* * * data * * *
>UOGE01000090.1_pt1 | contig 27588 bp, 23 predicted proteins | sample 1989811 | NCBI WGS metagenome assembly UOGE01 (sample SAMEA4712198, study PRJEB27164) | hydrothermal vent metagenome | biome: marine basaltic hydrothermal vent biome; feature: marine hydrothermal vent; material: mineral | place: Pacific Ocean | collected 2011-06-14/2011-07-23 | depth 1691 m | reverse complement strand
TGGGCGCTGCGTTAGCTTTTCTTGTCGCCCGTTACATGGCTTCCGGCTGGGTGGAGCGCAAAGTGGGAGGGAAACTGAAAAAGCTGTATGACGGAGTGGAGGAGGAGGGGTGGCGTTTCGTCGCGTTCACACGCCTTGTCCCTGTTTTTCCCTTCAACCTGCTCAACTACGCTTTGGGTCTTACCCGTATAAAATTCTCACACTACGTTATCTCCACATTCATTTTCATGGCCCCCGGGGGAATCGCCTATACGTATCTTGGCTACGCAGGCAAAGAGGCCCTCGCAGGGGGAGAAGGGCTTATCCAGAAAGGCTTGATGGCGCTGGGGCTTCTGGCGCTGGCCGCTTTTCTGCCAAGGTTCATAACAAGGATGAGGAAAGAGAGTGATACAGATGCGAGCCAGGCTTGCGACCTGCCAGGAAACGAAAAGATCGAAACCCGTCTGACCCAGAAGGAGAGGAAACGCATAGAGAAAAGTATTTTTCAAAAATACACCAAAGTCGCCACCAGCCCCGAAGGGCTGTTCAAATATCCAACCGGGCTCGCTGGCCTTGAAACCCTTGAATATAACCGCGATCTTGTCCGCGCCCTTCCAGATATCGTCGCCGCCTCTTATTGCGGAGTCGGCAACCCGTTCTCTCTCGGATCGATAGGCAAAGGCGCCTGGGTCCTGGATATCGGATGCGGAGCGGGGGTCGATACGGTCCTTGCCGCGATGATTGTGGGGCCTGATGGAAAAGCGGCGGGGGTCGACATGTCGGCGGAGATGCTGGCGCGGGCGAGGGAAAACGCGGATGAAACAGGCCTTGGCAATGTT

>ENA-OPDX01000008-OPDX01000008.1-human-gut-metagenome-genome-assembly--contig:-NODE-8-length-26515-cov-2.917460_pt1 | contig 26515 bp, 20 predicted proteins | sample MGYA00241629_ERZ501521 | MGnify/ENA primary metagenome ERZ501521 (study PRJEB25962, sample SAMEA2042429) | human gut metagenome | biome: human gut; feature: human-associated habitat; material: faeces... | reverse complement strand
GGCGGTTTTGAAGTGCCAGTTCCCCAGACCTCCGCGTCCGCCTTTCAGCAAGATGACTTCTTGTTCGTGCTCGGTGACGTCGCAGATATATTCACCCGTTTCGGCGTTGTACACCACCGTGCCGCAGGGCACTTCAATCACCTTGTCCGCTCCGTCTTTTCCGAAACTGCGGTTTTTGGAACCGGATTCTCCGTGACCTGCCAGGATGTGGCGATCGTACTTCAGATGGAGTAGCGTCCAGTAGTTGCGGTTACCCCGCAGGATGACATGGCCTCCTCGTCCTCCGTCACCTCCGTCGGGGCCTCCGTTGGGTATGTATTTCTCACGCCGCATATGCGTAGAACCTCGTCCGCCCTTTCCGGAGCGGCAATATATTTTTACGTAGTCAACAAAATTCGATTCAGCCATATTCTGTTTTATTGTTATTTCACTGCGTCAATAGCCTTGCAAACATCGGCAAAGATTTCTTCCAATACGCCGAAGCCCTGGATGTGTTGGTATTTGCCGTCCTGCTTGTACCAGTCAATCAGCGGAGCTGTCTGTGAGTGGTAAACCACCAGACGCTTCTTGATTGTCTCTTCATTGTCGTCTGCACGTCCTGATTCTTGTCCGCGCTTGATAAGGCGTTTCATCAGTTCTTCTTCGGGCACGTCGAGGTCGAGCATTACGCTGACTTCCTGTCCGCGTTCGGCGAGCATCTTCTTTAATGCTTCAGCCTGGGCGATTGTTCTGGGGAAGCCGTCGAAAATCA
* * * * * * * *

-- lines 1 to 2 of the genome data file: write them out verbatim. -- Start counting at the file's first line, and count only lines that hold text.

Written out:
>UOGE01000090.1_pt1 | contig 27588 bp, 23 predicted proteins | sample 1989811 | NCBI WGS metagenome assembly UOGE01 (sample SAMEA4712198, study PRJEB27164) | hydrothermal vent metagenome | biome: marine basaltic hydrothermal vent biome; feature: marine hydrothermal vent; material: mineral | place: Pacific Ocean | collected 2011-06-14/2011-07-23 | depth 1691 m | reverse complement strand
TGGGCGCTGCGTTAGCTTTTCTTGTCGCCCGTTACATGGCTTCCGGCTGGGTGGAGCGCAAAGTGGGAGGGAAACTGAAAAAGCTGTATGACGGAGTGGAGGAGGAGGGGTGGCGTTTCGTCGCGTTCACACGCCTTGTCCCTGTTTTTCCCTTCAACCTGCTCAACTACGCTTTGGGTCTTACCCGTATAAAATTCTCACACTACGTTATCTCCACATTCATTTTCATGGCCCCCGGGGGAATCGCCTATACGTATCTTGGCTACGCAGGCAAAGAGGCCCTCGCAGGGGGAGAAGGGCTTATCCAGAAAGGCTTGATGGCGCTGGGGCTTCTGGCGCTGGCCGCTTTTCTGCCAAGGTTCATAACAAGGATGAGGAAAGAGAGTGATACAGATGCGAGCCAGGCTTGCGACCTGCCAGGAAACGAAAAGATCGAAACCCGTCTGACCCAGAAGGAGAGGAAACGCATAGAGAAAAGTATTTTTCAAAAATACACCAAAGTCGCCACCAGCCCCGAAGGGCTGTTCAAATATCCAACCGGGCTCGCTGGCCTTGAAACCCTTGAATATAACCGCGATCTTGTCCGCGCCCTTCCAGATATCGTCGCCGCCTCTTATTGCGGAGTCGGCAACCCGTTCTCTCTCGGATCGATAGGCAAAGGCGCCTGGGTCCTGGATATCGGATGCGGAGCGGGGGTCGATACGGTCCTTGCCGCGATGATTGTGGGGCCTGATGGAAAAGCGGCGGGGGTCGACATGTCGGCGGAGATGCTGGCGCGGGCGAGGGAAAACGCGGATGAAACAGGCCTTGGCAATGTT